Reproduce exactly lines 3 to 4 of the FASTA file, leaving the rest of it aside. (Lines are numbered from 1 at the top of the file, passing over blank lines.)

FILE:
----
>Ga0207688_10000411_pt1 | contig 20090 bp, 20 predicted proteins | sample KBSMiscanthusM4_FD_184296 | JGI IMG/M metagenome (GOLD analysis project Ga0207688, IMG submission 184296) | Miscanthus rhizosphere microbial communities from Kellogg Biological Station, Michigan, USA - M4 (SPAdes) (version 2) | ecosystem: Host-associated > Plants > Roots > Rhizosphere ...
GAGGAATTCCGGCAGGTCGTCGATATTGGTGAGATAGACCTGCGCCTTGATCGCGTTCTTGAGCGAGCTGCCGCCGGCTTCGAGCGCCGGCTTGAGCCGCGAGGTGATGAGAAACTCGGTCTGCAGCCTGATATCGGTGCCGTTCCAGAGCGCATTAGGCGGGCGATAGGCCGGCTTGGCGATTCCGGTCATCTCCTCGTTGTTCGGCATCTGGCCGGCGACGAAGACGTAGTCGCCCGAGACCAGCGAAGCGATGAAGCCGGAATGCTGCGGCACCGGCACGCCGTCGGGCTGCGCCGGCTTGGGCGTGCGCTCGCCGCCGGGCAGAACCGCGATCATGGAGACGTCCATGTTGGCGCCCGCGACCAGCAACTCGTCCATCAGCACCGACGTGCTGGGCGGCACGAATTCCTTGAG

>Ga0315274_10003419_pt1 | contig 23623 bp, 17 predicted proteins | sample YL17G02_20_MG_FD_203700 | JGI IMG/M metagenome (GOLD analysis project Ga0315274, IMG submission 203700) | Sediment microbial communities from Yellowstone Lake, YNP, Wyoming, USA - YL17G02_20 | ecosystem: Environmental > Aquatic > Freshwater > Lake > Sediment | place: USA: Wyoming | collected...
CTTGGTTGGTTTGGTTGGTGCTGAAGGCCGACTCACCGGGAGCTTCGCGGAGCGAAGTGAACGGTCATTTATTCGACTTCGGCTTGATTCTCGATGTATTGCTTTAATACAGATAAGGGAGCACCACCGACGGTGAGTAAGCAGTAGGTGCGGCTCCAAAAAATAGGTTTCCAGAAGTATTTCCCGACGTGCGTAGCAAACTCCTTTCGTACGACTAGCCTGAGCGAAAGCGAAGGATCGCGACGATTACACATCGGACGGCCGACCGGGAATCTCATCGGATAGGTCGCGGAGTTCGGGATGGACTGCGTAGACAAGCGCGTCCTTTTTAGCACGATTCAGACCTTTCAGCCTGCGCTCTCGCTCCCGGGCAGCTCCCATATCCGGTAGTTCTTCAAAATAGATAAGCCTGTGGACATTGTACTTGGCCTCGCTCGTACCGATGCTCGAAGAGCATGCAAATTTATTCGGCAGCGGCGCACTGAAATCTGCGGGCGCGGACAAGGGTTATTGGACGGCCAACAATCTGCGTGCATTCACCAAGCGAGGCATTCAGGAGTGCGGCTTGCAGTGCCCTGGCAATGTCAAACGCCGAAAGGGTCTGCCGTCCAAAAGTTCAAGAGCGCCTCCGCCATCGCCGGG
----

>Ga0315274_10003419_pt1 | contig 23623 bp, 17 predicted proteins | sample YL17G02_20_MG_FD_203700 | JGI IMG/M metagenome (GOLD analysis project Ga0315274, IMG submission 203700) | Sediment microbial communities from Yellowstone Lake, YNP, Wyoming, USA - YL17G02_20 | ecosystem: Environmental > Aquatic > Freshwater > Lake > Sediment | place: USA: Wyoming | collected...
CTTGGTTGGTTTGGTTGGTGCTGAAGGCCGACTCACCGGGAGCTTCGCGGAGCGAAGTGAACGGTCATTTATTCGACTTCGGCTTGATTCTCGATGTATTGCTTTAATACAGATAAGGGAGCACCACCGACGGTGAGTAAGCAGTAGGTGCGGCTCCAAAAAATAGGTTTCCAGAAGTATTTCCCGACGTGCGTAGCAAACTCCTTTCGTACGACTAGCCTGAGCGAAAGCGAAGGATCGCGACGATTACACATCGGACGGCCGACCGGGAATCTCATCGGATAGGTCGCGGAGTTCGGGATGGACTGCGTAGACAAGCGCGTCCTTTTTAGCACGATTCAGACCTTTCAGCCTGCGCTCTCGCTCCCGGGCAGCTCCCATATCCGGTAGTTCTTCAAAATAGATAAGCCTGTGGACATTGTACTTGGCCTCGCTCGTACCGATGCTCGAAGAGCATGCAAATTTATTCGGCAGCGGCGCACTGAAATCTGCGGGCGCGGACAAGGGTTATTGGACGGCCAACAATCTGCGTGCATTCACCAAGCGAGGCATTCAGGAGTGCGGCTTGCAGTGCCCTGGCAATGTCAAACGCCGAAAGGGTCTGCCGTCCAAAAGTTCAAGAGCGCCTCCGCCATCGCCGGG